Getting a different view on economic matters

It’s a scary time for the economy at the moment and procurement people should be thinking hard about what the implications might be for our organisations, and indeed in our own personal lives. So the need for us to keep up with what is going on is greater than ever.

Jason commented a couple of weeks ago on the best way to do this – in a really useful post, he recommended reading publications such as the Economist and the Financial Times, as well as following various indices and indicators. And of course he’s right – particularly for procurement people involved in buying anything related to global economic circumstances. But in practice that means pretty much anyone – as the Southern Cross nursing homes crisis shows, even procurement folk in very specific public sector focused areas need to have their wider economic and financial antennae well tuned!

What I would add to Jason’s thoughts though is the benefit of following some of the less mainstream commentators. For instance, the mercurial Max Keiser – watch some of his TV / video pieces and you might think he’s mad as a hatter.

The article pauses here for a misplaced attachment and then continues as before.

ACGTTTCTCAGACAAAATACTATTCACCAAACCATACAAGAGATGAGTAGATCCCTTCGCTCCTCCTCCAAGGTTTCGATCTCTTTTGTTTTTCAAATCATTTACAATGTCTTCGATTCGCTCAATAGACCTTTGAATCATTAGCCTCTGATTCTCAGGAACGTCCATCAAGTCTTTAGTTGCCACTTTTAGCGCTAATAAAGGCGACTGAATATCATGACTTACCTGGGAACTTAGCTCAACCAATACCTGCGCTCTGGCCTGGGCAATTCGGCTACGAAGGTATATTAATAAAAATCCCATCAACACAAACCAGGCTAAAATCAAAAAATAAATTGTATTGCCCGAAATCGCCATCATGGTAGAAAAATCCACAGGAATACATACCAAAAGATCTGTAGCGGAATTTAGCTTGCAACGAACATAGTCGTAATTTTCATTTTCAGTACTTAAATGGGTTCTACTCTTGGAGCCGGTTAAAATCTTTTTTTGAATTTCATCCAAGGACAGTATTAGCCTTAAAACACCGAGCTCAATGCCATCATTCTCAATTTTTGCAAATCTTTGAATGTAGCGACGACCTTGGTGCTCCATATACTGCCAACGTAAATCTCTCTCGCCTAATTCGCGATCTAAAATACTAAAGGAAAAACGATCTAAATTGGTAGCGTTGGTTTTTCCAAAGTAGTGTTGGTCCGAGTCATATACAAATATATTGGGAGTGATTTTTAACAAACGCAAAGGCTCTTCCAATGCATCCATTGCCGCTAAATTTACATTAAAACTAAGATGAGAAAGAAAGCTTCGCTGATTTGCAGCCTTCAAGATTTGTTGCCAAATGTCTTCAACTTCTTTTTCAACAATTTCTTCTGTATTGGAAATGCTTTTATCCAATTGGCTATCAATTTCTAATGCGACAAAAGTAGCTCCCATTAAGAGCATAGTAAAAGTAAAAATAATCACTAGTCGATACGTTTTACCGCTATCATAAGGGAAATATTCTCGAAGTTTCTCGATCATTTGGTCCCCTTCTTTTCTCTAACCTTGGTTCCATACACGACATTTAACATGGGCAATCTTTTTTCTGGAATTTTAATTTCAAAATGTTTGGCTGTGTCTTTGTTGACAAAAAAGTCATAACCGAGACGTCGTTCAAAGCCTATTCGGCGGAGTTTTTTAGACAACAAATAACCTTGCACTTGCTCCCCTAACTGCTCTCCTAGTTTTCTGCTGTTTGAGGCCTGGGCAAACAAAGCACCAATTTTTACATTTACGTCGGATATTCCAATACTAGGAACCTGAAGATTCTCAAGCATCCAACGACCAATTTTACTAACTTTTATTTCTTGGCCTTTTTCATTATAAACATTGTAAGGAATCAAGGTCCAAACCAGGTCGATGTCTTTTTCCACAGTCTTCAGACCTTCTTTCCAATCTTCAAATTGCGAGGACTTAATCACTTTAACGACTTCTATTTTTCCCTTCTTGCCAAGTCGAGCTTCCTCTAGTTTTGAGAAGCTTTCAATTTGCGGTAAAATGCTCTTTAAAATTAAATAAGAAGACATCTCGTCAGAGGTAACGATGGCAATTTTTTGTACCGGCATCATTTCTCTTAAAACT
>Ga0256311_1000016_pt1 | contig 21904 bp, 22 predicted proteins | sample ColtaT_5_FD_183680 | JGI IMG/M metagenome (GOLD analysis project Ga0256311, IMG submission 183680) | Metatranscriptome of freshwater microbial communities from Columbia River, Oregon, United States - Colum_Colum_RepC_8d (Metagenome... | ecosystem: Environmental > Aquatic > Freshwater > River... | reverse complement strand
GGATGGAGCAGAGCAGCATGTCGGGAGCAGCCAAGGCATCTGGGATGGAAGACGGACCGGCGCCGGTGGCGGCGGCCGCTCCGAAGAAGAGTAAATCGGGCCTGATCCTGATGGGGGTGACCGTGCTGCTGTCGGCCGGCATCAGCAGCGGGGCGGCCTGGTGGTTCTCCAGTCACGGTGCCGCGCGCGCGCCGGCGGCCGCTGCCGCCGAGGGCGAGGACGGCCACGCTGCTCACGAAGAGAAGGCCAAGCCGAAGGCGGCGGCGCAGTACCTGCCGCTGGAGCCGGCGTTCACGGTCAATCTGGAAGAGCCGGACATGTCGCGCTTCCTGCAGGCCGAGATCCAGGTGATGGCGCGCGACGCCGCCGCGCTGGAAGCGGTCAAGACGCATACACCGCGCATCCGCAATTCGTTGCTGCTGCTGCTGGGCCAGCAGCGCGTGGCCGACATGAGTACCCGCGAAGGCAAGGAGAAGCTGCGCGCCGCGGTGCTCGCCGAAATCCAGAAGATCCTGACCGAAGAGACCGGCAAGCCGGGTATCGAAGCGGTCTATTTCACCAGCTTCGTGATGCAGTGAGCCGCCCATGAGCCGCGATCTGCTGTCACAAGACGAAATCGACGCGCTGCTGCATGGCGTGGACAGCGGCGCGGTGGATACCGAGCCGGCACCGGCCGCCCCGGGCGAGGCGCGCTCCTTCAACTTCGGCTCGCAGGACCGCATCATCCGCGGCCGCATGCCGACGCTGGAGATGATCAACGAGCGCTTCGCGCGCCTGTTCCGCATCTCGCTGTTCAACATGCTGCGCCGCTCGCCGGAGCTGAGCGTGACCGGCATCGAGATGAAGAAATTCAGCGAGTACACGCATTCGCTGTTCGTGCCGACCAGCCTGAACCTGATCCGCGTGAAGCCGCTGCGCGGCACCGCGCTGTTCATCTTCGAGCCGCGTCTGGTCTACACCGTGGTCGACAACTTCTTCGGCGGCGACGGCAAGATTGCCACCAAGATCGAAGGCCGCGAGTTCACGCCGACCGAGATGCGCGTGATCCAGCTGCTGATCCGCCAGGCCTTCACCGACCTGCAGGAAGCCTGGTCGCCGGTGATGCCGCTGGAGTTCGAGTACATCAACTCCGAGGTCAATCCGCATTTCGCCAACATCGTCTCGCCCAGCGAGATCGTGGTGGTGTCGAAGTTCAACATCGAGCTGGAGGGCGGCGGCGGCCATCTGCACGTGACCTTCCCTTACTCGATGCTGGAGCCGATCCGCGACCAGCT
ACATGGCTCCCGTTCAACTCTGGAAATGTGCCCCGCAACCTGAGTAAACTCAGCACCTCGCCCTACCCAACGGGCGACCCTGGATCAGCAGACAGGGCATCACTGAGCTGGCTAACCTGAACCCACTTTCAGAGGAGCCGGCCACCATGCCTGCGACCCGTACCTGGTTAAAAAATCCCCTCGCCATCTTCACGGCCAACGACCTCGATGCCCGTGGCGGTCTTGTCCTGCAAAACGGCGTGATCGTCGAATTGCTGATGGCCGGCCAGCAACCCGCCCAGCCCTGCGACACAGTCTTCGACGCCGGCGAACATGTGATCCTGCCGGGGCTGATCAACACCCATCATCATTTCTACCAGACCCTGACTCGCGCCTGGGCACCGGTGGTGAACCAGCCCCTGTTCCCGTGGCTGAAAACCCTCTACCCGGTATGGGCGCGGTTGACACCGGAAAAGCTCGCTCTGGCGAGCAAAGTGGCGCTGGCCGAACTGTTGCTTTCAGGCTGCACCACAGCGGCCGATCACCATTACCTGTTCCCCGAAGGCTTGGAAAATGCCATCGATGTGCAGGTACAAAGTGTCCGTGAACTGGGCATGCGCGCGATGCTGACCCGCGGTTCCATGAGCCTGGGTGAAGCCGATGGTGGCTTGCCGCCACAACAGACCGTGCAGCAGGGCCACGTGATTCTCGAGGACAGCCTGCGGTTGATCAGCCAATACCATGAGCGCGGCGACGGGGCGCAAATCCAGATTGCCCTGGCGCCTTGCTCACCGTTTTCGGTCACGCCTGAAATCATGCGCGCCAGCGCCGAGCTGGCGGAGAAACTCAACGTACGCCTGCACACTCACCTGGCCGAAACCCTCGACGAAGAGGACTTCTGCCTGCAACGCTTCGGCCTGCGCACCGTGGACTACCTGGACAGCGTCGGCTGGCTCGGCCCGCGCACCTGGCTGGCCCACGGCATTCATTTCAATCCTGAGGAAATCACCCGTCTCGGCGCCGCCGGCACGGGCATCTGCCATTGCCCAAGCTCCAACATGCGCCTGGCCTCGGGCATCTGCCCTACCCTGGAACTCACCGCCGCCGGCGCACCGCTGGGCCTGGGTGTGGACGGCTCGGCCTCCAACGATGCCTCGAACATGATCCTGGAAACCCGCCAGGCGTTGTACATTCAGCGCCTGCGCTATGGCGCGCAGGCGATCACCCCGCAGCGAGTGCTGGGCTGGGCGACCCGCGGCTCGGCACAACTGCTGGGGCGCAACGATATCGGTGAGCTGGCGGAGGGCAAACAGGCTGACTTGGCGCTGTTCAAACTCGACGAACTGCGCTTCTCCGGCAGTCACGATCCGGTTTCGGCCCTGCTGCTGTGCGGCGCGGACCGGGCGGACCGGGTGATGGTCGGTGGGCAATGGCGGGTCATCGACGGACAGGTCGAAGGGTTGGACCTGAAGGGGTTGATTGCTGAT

But he was pretty much the only guy who actually predicted accurately the Icelandic banking crisis, and he’s been right about the recent huge increase in gold and silver prices.

Umair Haque in his Tweets and HBR blog is well worth reading for a different take on matters. He believes that many of our institutions are fundamentally broken. And here’s another view – Terry Smith, CEO of brokers Tellett Prebon, speaking the other day on the BBC’s Today programme. He believes, for instance, that the ‘cuts’ so far in the public sector are nowhere near enough, and our pension liabilities are unsustainable.

I don’t recommend you necessarily take everything these people say on trust – just as you shouldn’t believe everything the FT, the WSJ, the BBC or Spend Matters for that matter tell you. Make your own mind up – but get a wide range of information before you do so.

And of course, the world’s leading analyst on business matters, Scott Adams, has the last word on these matters.

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